Google launches a hieroglyph translator that uses artificial intelligence to find out what the ancient Egyptians wanted to tell us

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Brian Adam
Professional Blogger, V logger, traveler and explorer of new horizons.
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On July 15, 1799, Pierre-François Bouchard discovered the Rosetta stone, a 760-kilogram stone that, in a nutshell, is an Egyptian hieroglyphic-Demotic-Greek ancient translator. It was one of the keys to deciphering, a priori, incomprehensible Egyptian hieroglyphs. The stone is now on display in the British Museum in London and is not necessary to understand what the ancient Egyptians wanted to tell us. In fact, Google has an artificial intelligence capable of doing it on its own.

This is Fabricius, a new tool integrated within Google Arts & Culture that, according to Google, is capable of identify a thousand hieroglyphs thanks to a neural network. The idea of ​​Google is not only to help users to know more about this writing system, but to let us translate our own text into these curious symbols. Without further ado, let’s see what it offers.

Hello Tutankhamun


The first step in understanding hieroglyphs was creating exact copies of them by drawing them. It is what is known as a facsimile (imitation or exact reproduction of a book, writing, drawing, signature, etc.). From Google explain that, since many hieroglyphs are very similar, researchers must draw them as accurately as possible in order to translate them later.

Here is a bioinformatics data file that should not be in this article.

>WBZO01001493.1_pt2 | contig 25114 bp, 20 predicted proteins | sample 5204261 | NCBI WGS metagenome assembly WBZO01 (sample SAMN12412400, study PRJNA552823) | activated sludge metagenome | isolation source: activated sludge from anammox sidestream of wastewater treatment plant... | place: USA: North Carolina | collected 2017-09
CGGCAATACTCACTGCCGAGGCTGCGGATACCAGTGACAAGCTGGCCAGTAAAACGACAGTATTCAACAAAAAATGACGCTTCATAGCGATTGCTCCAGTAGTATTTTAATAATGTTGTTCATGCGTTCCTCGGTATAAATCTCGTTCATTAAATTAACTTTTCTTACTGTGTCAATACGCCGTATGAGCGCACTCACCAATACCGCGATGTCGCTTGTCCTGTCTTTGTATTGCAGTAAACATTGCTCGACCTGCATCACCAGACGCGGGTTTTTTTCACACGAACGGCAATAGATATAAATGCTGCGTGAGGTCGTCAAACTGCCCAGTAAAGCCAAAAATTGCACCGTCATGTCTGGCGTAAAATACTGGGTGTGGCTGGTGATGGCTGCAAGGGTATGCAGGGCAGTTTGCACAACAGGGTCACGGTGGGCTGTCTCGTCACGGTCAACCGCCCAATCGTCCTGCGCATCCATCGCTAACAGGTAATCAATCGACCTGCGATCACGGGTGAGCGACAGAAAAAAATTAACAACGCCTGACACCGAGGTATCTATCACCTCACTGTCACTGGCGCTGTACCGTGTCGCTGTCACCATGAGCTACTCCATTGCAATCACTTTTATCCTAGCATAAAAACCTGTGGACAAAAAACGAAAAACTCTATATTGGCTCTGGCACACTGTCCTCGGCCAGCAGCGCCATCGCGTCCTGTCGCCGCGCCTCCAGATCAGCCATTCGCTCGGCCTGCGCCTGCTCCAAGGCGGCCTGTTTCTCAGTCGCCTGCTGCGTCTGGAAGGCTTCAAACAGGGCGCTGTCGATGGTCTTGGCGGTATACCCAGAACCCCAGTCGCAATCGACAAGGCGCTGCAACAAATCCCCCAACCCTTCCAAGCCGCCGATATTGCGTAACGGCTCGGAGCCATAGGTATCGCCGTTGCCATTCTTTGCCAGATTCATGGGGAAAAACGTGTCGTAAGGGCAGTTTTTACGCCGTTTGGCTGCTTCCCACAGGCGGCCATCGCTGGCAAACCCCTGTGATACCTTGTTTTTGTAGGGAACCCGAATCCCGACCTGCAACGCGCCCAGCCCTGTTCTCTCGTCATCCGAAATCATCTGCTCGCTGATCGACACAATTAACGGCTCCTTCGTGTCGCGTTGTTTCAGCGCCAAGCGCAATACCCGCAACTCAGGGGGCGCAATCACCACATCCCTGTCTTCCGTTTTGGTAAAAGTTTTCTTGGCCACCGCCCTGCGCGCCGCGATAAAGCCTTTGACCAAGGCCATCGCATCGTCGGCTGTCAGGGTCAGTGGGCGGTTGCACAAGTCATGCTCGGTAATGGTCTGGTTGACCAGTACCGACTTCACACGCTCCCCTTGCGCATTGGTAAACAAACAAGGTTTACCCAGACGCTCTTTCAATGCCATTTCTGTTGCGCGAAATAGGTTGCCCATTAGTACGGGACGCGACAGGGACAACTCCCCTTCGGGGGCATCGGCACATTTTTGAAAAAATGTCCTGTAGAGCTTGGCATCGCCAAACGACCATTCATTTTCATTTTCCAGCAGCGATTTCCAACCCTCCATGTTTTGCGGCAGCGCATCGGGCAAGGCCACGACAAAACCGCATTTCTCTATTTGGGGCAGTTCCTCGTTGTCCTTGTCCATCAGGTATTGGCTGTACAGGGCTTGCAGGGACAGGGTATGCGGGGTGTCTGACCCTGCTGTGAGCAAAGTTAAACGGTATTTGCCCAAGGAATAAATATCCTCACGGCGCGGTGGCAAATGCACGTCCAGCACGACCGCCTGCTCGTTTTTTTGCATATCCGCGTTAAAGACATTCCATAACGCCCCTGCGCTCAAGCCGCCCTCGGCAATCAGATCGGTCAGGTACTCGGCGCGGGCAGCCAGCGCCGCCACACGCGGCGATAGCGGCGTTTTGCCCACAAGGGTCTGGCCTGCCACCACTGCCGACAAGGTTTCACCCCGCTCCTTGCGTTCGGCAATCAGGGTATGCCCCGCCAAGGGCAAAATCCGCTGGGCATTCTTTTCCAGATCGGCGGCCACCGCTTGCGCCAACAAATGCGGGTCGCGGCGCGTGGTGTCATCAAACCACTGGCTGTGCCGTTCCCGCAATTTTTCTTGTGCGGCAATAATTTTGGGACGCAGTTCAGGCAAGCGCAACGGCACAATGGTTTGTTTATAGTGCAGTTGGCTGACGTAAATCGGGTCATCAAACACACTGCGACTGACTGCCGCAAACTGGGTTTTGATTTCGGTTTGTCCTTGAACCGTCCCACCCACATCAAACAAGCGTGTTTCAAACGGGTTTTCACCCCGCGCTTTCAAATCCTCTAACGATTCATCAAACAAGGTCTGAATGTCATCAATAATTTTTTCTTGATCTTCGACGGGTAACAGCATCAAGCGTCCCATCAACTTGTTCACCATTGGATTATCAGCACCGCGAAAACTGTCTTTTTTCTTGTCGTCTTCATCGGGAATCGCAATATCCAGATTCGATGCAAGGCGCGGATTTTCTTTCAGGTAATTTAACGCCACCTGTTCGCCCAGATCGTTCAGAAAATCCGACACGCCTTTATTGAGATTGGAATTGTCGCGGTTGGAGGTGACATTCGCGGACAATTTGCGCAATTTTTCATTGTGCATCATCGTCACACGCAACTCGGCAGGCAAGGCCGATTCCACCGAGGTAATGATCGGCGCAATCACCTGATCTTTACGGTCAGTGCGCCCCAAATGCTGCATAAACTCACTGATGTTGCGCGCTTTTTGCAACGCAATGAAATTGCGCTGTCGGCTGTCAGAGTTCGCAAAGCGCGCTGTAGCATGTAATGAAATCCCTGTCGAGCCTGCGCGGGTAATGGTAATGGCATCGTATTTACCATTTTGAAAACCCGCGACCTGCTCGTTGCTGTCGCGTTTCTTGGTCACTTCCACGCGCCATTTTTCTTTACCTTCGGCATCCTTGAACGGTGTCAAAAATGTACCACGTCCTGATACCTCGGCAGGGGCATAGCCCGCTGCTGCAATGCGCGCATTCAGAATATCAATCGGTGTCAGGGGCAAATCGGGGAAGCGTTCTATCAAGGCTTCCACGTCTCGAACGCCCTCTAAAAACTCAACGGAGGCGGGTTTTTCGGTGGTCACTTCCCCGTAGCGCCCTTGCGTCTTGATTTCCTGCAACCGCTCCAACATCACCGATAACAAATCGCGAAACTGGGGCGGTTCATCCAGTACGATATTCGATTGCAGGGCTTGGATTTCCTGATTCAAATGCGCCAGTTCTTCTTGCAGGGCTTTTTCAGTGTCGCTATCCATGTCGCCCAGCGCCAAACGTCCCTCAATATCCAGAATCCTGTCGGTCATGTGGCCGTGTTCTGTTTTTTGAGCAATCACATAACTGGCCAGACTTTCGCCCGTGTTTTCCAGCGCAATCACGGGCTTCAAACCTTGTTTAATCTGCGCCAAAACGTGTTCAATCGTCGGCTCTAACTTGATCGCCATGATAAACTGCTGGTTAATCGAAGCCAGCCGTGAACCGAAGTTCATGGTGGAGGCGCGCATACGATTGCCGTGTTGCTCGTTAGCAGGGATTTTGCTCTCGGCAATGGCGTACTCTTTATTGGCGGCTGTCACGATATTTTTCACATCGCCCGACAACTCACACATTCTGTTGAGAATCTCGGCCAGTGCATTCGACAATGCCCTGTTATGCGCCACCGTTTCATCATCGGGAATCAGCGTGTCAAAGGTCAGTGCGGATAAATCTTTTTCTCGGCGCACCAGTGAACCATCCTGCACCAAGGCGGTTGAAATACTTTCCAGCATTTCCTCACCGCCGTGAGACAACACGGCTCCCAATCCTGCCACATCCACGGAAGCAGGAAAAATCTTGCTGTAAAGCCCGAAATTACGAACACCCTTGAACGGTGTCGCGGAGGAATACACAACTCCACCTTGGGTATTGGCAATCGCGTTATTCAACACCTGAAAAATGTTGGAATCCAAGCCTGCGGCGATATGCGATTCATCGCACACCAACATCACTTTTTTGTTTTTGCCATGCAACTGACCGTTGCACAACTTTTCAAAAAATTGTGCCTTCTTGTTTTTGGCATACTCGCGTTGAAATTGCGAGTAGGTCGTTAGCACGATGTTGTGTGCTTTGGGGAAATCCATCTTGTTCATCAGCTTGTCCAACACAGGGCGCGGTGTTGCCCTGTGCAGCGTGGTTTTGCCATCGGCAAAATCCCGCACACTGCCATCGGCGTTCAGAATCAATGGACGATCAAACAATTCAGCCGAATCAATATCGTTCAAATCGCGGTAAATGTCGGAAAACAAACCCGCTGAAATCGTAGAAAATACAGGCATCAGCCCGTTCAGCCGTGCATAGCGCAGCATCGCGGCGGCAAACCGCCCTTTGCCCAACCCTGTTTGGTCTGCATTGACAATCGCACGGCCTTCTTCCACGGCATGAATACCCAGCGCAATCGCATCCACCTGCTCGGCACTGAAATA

On the Fabricius website there is a small minigame that allows us to draw our own hieroglyphs and check if the Google model is capable of recognizing them. Throughout it, Google explains curious facts about hieroglyphs and, in addition, allows know the meaning of some, something useful for the final phase of the minigame.

That said, with the tool you can do two things. The first, more for professionals, is to upload one. It is completely free.

The second is to write our own text and get the translation in hieroglyphs. From Google they warn that it is a fun tool and that the translations may not be totally accurate. It only works in English and Arabic. If we write “welcome baby!”, For example, the system will return a good handful of hieroglyphs that, really, mean “baby in the arms of a mother”. If we hover over the hieroglyphs, Google will tell us what words each symbol / s refers to.


The words of Dr. Roland Enmarch, a full professor of Egyptology at the University of Liverpool, are echoed on the BBC. This ensures that this entire AI

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